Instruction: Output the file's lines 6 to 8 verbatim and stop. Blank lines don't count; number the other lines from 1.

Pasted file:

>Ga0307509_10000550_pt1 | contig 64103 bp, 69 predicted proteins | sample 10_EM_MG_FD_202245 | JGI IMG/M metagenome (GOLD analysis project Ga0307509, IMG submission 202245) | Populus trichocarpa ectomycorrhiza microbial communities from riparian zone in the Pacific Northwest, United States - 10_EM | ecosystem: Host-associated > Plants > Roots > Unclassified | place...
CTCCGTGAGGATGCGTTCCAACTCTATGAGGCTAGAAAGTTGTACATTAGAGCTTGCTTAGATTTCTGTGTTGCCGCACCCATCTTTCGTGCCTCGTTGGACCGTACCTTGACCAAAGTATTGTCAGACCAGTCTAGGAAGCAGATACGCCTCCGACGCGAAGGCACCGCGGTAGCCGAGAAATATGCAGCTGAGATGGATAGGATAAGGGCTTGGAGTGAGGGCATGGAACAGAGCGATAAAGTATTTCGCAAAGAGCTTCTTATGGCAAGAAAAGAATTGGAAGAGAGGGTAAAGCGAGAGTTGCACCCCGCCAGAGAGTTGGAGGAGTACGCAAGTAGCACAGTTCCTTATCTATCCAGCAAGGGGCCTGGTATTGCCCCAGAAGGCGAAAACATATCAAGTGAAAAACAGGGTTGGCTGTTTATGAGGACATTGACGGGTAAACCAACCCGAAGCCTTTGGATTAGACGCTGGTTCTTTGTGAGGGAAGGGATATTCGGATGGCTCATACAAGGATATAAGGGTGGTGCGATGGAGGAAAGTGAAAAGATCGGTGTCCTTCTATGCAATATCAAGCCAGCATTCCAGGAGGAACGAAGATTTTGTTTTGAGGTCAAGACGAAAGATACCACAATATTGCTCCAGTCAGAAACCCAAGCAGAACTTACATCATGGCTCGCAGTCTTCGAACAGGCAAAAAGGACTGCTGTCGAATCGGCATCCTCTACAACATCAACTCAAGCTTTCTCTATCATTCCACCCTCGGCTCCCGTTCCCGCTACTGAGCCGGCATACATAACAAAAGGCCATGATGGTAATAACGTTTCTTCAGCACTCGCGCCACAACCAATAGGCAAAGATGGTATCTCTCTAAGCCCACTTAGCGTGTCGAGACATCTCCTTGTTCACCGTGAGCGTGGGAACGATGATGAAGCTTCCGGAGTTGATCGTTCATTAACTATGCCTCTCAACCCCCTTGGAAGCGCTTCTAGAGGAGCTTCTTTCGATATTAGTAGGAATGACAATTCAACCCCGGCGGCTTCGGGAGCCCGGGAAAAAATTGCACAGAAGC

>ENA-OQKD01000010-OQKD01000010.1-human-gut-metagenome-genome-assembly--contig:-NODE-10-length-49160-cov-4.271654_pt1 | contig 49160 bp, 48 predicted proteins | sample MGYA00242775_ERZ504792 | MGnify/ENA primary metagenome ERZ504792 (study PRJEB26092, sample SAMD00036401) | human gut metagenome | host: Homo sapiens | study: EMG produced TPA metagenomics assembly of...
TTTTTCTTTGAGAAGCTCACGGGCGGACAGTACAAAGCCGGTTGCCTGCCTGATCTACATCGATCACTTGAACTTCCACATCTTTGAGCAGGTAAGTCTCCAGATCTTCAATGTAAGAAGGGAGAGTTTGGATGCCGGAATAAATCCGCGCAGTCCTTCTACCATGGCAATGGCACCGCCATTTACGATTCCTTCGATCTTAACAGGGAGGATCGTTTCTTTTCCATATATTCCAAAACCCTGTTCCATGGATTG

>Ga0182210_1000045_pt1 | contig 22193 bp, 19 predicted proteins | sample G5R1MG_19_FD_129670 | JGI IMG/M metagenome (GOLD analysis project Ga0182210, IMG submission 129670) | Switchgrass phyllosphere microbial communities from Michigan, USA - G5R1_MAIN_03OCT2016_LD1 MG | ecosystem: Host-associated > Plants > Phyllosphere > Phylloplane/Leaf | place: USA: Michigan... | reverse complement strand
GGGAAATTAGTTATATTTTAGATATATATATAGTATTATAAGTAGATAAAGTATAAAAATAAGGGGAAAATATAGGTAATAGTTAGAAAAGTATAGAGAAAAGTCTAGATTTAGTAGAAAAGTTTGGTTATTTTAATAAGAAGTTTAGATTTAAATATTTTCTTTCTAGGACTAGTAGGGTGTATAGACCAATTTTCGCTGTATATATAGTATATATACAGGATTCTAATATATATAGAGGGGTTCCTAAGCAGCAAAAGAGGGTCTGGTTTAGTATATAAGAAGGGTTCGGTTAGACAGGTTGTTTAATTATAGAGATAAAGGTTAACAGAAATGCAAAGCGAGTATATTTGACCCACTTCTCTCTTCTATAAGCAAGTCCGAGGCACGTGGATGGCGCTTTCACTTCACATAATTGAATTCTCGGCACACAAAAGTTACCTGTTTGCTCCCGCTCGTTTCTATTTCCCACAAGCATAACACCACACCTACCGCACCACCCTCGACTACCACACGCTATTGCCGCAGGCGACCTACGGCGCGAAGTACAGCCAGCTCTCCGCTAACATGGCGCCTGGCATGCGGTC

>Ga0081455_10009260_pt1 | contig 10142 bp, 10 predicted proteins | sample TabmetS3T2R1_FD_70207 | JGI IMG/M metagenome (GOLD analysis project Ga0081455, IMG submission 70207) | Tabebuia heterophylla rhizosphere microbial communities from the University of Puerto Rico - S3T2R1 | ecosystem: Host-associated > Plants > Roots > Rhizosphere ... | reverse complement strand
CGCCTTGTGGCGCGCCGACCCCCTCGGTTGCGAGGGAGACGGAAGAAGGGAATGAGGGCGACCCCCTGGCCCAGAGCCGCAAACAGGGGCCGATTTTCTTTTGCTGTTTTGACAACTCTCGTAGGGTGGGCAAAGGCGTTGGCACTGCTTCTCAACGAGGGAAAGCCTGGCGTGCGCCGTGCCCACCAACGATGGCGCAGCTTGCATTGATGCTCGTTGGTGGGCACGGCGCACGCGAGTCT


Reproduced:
GGGAAATTAGTTATATTTTAGATATATATATAGTATTATAAGTAGATAAAGTATAAAAATAAGGGGAAAATATAGGTAATAGTTAGAAAAGTATAGAGAAAAGTCTAGATTTAGTAGAAAAGTTTGGTTATTTTAATAAGAAGTTTAGATTTAAATATTTTCTTTCTAGGACTAGTAGGGTGTATAGACCAATTTTCGCTGTATATATAGTATATATACAGGATTCTAATATATATAGAGGGGTTCCTAAGCAGCAAAAGAGGGTCTGGTTTAGTATATAAGAAGGGTTCGGTTAGACAGGTTGTTTAATTATAGAGATAAAGGTTAACAGAAATGCAAAGCGAGTATATTTGACCCACTTCTCTCTTCTATAAGCAAGTCCGAGGCACGTGGATGGCGCTTTCACTTCACATAATTGAATTCTCGGCACACAAAAGTTACCTGTTTGCTCCCGCTCGTTTCTATTTCCCACAAGCATAACACCACACCTACCGCACCACCCTCGACTACCACACGCTATTGCCGCAGGCGACCTACGGCGCGAAGTACAGCCAGCTCTCCGCTAACATGGCGCCTGGCATGCGGTC

>Ga0081455_10009260_pt1 | contig 10142 bp, 10 predicted proteins | sample TabmetS3T2R1_FD_70207 | JGI IMG/M metagenome (GOLD analysis project Ga0081455, IMG submission 70207) | Tabebuia heterophylla rhizosphere microbial communities from the University of Puerto Rico - S3T2R1 | ecosystem: Host-associated > Plants > Roots > Rhizosphere ... | reverse complement strand
CGCCTTGTGGCGCGCCGACCCCCTCGGTTGCGAGGGAGACGGAAGAAGGGAATGAGGGCGACCCCCTGGCCCAGAGCCGCAAACAGGGGCCGATTTTCTTTTGCTGTTTTGACAACTCTCGTAGGGTGGGCAAAGGCGTTGGCACTGCTTCTCAACGAGGGAAAGCCTGGCGTGCGCCGTGCCCACCAACGATGGCGCAGCTTGCATTGATGCTCGTTGGTGGGCACGGCGCACGCGAGTCT